regular commercial operations on January 7, 1949 in the renovated Radio Studio
A, its first complete TV studio. Programming was scheduled for a minimum of two
hours a day.
Eight regular programs began in January. Irna Phillips, of radio soap opera fame,
wrote "These Are My Children'', which became the first daytime television
serial. Walter E. Durbahn, a high school manual training teacher, produced "Walt's
Workshop", television's first do-it-yourself program. John Conrad and Hugh
Downs starred in an audience participation show called ''Take a Dare". The
Quiz Kids starred in a TV version
of their popular radio show of the same name. Bob Murphy had a farm program called
''RFD America". Boxing matches from Marigold Gardens were a weekly attraction.
And finally, there was a news-weather package featuring newsman Clifton
Utley and Clint Youle, who was recruited from the news-writing staff to become
Channel 5's first weatherman.
A Highland Park manual training teacher, Walt Durbahn, became the star of television's
first "how-to-do-it" program, "Walt's Workshop".
Chicago and the midwest
were linked to the east coast TV network via cable and microwave on January 11th,
1949. Chicago's first offering to the NBC network was "Kukla,
Fran and Ollie" featuring Burr Tillstrom and Fran Allison. It led the
parade of original and unique programming that placed WMAQ-TV in the forefront
of the celebrated "Chicago School" of television in the early I950's.
Jules Herbuveaux (seated left), Channel 5's first manager, signs Burr Tillstrom
and Kukla and Ollie as WMAQ-TV's first regular network program. KFO Manager Beulah
Zachary looks on.
Station Manager Jules
Herbuveaux felt that TV should be honest, and refuse imitation. He said, "If
you want to show carpentry, don't hire an actor. Hire the best carpenter you can
find and he will hold your audience's attention."
Later, in writing about the ''Chicago Style'', Herbuveaux said, "The Garroway
At Large show exemplified "Chicago Style". But the term embraced
anything out of Chicago studios blessed by lack of facilities, meager budgets,
few big names and a maximum of inventiveness. Wayne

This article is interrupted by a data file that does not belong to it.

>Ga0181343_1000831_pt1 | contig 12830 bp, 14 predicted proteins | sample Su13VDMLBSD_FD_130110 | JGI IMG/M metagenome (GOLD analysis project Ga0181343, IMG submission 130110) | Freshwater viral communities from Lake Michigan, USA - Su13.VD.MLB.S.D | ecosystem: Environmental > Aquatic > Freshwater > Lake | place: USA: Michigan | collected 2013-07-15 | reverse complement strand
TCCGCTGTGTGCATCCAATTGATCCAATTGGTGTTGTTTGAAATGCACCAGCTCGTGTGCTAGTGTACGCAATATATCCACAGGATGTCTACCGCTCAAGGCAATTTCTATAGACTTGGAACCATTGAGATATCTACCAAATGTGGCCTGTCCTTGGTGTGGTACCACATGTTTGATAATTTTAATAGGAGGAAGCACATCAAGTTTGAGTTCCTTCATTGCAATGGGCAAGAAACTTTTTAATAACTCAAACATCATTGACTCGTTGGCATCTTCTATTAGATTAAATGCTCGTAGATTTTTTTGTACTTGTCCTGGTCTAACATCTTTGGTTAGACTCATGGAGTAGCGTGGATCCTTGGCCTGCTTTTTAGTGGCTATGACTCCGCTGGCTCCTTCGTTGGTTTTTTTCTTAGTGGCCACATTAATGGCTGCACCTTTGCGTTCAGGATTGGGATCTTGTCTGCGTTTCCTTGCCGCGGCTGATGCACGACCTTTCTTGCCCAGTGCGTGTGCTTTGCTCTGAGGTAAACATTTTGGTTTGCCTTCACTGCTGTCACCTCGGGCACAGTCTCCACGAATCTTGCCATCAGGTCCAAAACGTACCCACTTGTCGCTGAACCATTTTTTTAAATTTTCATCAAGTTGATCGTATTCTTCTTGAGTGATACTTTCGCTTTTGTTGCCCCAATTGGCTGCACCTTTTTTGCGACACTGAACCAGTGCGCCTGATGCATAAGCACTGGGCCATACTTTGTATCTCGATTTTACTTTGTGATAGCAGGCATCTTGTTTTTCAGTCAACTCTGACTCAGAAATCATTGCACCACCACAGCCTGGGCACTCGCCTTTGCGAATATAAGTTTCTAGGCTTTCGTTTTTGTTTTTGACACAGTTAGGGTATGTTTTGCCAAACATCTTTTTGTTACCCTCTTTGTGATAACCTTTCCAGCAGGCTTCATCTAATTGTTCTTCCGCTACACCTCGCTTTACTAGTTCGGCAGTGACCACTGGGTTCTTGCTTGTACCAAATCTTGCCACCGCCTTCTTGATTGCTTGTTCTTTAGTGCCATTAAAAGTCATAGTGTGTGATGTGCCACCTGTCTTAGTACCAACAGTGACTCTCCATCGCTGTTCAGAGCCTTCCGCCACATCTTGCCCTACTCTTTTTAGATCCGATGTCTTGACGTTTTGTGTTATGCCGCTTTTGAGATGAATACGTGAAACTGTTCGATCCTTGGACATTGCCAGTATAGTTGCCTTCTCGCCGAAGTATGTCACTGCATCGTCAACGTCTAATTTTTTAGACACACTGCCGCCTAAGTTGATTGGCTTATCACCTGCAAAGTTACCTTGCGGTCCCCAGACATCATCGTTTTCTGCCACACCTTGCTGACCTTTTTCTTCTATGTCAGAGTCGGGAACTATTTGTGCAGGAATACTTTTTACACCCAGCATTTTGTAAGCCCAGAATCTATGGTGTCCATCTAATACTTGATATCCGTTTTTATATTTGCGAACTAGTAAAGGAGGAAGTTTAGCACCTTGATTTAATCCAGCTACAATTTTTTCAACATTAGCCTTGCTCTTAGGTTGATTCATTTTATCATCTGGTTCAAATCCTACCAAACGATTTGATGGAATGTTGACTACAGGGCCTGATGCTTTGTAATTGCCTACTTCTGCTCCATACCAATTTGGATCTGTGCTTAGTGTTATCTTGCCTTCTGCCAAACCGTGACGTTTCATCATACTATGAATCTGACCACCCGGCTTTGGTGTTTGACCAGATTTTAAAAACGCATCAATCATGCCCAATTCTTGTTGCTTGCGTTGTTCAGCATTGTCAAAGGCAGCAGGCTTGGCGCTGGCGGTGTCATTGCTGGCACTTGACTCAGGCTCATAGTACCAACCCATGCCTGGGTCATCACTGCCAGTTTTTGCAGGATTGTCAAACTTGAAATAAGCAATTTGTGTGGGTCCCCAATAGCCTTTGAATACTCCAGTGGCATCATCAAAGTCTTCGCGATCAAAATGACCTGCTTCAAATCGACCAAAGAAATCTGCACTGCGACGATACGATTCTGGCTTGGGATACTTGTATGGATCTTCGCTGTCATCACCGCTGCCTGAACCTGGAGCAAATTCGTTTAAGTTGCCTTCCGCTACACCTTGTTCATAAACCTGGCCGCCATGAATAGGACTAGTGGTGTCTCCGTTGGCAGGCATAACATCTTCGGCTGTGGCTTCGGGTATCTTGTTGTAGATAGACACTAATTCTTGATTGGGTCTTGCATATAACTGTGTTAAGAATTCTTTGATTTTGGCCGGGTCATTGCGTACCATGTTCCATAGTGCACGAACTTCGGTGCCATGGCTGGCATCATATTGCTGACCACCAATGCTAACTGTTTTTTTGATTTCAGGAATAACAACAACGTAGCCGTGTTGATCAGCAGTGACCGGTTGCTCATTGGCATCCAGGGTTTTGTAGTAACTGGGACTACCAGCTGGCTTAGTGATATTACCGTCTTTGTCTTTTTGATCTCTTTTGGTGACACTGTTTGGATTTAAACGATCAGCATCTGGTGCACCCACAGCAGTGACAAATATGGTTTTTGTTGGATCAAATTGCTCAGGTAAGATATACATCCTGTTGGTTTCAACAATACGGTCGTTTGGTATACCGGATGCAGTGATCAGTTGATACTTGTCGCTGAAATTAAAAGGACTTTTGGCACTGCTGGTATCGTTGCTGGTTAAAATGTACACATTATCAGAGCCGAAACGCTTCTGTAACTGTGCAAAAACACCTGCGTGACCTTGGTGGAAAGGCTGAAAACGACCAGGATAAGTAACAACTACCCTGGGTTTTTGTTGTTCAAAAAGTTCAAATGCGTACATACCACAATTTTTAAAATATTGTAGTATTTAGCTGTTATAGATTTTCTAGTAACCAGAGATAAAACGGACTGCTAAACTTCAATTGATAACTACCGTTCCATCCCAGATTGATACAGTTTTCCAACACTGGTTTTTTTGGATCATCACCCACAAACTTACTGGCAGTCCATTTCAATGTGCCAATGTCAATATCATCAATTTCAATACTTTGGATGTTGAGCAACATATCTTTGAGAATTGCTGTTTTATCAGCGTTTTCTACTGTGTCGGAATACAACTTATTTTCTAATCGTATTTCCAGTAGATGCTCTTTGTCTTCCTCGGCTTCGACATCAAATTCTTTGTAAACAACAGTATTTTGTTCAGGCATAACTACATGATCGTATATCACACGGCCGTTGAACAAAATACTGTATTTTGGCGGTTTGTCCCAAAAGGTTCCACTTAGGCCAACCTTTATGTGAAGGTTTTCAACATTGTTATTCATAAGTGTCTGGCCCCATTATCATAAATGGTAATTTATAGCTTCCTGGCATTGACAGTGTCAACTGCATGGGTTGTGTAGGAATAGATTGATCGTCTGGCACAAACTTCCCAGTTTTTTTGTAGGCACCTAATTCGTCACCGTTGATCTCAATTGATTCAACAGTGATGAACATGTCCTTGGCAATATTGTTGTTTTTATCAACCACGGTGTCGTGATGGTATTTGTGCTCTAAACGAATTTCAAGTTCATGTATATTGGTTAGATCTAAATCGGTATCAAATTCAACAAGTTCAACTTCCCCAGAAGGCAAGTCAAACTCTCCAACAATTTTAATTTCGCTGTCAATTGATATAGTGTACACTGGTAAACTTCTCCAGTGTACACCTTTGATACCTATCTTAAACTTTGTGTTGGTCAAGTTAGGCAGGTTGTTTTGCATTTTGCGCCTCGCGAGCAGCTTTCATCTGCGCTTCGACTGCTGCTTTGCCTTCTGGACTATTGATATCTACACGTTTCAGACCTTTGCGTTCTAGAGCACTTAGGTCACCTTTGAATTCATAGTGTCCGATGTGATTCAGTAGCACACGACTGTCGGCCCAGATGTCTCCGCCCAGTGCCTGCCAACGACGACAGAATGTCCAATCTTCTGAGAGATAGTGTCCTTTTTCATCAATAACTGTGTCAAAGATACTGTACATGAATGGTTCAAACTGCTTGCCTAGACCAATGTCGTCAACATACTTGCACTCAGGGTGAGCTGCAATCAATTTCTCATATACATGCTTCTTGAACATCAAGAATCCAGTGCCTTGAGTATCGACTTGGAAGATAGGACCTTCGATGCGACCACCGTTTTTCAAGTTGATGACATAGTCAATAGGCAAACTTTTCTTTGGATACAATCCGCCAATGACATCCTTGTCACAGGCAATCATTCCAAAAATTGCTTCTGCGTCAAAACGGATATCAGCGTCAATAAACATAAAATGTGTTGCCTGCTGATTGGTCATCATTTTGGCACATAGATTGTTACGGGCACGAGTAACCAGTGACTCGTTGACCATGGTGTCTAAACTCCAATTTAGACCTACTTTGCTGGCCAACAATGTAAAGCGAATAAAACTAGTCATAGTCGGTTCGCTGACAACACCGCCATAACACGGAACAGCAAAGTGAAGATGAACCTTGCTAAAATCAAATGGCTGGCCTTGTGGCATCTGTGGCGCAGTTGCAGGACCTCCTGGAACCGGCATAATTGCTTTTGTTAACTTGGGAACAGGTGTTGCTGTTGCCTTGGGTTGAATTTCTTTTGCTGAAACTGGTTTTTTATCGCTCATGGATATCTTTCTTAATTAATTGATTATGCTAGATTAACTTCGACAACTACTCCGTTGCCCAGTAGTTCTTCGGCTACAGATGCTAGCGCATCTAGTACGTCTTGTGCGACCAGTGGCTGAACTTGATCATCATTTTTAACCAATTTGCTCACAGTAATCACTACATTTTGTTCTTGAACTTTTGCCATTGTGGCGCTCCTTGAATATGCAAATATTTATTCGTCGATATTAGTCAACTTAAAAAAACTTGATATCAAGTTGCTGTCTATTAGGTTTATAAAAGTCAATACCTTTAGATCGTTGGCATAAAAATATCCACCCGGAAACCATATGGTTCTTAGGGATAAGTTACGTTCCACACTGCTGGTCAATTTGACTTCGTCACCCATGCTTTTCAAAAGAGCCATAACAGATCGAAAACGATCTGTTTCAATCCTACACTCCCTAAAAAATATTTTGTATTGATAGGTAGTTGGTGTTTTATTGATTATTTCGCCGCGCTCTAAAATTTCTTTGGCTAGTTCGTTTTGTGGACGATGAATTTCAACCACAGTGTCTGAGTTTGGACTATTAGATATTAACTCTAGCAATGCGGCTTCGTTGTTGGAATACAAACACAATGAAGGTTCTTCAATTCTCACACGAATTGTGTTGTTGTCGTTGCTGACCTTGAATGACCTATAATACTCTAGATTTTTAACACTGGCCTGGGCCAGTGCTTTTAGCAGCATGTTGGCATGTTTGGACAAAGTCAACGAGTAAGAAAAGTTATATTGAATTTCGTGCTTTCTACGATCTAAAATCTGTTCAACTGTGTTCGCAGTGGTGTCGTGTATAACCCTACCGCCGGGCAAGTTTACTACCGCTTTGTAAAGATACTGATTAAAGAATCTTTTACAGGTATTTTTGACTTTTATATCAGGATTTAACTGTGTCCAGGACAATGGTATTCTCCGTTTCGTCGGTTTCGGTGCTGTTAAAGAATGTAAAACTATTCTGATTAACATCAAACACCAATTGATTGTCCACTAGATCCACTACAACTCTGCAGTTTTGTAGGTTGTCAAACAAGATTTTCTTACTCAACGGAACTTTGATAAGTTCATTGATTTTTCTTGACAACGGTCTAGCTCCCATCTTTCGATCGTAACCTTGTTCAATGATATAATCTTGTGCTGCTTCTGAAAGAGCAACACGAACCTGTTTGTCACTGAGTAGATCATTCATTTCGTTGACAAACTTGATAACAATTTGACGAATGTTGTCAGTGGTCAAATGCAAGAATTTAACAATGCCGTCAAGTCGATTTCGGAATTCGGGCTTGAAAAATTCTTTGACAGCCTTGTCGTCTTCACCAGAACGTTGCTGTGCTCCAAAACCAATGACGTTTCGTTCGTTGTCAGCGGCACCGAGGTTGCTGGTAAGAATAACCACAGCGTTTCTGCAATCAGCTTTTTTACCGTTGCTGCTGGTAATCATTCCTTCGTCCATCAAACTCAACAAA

King; Kukla, Fran and Ollie; Super Circus; Stud's
Place; Hawkins Falls; Ding
Dong School; Down You Go and a dozen other shows came out of Chicago to delight
viewers and critics and to confound television experts with their simplicity and
originality. As wide-eyed newcomers to television programming, we in Chicago approached
the medium with the idea that it was neither radio, motion pictures nor the Broadway
"Practitioners of the Chicago School---talent, producers, directors, writers
and others graduated to invade the cloistered confines of Radio City and Hollywood
and Vine, spreading the gospel of simplicity and intimacy in TV programming.
"The Chicago approach became standard operating procedure throughout the
industry, and for that alone, the industry owes a debt to our bailing wire, packing
box studio operations of the early 50's.
As 1949 grew older, a number of Channel 5 programs made their debuts. Herbie Mintz
in "But Not Forgotten". Dave Garroway with his "Garroway At Large".
"The Wayne King Show",
which was seen on the NBC Midwest network. Marlin Perkins' "Zoo
Parade''. "Portrait of America". Studs Terkel in "Stud's
Place". And "Vic and Sade", based on the old radio favorite
and with the same cast.
The "Garroway At Large" program, starring Dave
Garroway, who began his career as a WMAQ radio disc jockey, went on the network
from Chicago for the first time on April 16, 1949.